I am disappointed that Labour Members are criticising the amendment when, if they had taken these proceedings and the Minister's undertakings seriously, they could have proposed an amendment to the amendment to align it exactly with what the Minister said. I can only assume they did not do that because they did not support the intention of the amendment or what the Minister said.
I find it extraordinary that what the Minister is actually saying is that at least 30 per cent.—and perhaps nearly 40 per cent.—of Big Lottery Fund Income will not go to communities or charities. That is the meaning of the words that appear in column 175 of the Second Reading debate; the Minister guaranteed that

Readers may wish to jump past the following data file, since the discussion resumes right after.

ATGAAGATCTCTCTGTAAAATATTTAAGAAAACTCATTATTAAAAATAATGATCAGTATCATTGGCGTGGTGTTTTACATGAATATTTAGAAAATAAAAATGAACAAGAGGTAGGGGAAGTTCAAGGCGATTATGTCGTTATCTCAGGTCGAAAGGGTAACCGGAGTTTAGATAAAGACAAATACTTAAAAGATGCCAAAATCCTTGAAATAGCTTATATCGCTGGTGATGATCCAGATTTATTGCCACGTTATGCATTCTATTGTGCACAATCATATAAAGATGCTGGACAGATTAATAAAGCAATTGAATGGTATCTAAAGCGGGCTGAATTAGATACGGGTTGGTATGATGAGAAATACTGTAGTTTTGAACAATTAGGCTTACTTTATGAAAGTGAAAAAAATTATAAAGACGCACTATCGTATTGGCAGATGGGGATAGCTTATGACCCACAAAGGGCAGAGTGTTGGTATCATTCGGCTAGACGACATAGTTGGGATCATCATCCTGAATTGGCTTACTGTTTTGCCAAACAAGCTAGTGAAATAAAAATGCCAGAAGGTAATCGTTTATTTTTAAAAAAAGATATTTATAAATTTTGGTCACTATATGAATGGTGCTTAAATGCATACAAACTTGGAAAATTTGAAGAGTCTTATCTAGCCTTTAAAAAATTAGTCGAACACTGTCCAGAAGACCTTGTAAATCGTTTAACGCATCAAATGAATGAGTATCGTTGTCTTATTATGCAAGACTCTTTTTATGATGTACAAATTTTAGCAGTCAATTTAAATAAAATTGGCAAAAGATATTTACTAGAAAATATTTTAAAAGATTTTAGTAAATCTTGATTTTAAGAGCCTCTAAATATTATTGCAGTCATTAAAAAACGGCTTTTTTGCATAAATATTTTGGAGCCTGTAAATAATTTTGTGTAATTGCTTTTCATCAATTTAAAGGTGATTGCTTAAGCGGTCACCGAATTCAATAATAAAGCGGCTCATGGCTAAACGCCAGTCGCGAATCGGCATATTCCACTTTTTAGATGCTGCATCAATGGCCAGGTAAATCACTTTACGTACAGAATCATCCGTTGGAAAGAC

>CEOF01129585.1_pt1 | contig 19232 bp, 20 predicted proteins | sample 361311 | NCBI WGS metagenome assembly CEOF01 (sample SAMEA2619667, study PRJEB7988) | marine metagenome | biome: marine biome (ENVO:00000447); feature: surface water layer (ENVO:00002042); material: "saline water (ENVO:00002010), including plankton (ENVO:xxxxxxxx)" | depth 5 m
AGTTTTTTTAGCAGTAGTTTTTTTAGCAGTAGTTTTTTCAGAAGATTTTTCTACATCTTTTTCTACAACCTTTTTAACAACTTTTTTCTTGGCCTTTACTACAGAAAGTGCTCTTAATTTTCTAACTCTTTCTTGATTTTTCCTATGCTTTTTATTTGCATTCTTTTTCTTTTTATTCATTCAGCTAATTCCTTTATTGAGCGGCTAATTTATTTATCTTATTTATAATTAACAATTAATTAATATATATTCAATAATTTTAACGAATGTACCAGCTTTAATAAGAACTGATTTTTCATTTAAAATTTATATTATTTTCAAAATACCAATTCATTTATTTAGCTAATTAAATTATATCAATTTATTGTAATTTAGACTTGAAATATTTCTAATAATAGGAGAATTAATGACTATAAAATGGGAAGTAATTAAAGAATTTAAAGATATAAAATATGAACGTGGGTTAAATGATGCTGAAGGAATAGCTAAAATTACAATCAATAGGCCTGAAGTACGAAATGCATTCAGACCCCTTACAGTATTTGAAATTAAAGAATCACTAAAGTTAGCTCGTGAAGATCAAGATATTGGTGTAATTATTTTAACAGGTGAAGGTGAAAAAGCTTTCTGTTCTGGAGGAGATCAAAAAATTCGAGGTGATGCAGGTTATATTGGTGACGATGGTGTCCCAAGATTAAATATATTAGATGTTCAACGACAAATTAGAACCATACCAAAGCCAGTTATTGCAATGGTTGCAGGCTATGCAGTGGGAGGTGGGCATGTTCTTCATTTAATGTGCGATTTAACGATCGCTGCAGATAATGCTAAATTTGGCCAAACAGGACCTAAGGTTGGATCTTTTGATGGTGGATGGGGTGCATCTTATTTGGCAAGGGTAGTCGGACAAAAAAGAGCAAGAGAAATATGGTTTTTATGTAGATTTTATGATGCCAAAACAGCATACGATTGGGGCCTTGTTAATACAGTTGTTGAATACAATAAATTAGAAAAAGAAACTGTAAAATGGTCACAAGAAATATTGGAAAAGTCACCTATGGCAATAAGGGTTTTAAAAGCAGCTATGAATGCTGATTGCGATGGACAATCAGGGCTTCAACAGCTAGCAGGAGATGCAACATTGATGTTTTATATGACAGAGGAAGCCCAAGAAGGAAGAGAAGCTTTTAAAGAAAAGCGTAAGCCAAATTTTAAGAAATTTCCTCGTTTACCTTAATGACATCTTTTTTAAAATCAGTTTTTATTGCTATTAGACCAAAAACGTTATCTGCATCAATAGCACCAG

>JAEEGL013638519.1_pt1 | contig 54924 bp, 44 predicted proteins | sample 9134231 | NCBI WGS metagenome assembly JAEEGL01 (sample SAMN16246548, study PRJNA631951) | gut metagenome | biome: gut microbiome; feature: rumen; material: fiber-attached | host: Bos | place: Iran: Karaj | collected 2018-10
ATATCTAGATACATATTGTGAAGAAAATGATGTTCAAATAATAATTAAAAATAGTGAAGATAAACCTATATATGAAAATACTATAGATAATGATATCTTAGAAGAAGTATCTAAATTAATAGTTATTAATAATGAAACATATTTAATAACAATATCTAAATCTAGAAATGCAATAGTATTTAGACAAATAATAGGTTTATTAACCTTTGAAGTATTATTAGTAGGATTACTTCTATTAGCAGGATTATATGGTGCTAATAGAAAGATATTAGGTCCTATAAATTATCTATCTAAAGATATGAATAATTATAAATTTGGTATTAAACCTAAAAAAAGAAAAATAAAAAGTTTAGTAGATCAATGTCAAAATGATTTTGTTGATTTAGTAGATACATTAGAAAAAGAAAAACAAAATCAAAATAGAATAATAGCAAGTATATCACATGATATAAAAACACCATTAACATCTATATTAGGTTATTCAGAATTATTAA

''between 60 and 70 per cent. of the''
Big Lottery Fund's income
''will go to communities or charities.''—[Official Report, 14 June 2005; Vol. 435, c. 175.]
That is a huge amount of money which the Minister proposes should go neither to communities nor to charities. I hope that the Minister will accept, if not the figure of 70 per cent., then at least the intention of the amendment, which is that the commitment he has made should be stated in the Bill. As my hon. Friend the Member for East Devon said, Ministers come and go, and Big Lottery Fund boards come and go, and Chancellors get itchy fingers and their powers of taxation diminish as the economy goes downhill and they always want a bit more. I suspect that unless this commitment is included in the Bill, when the Minister reaches the red-and-white striped tent along the Terrace—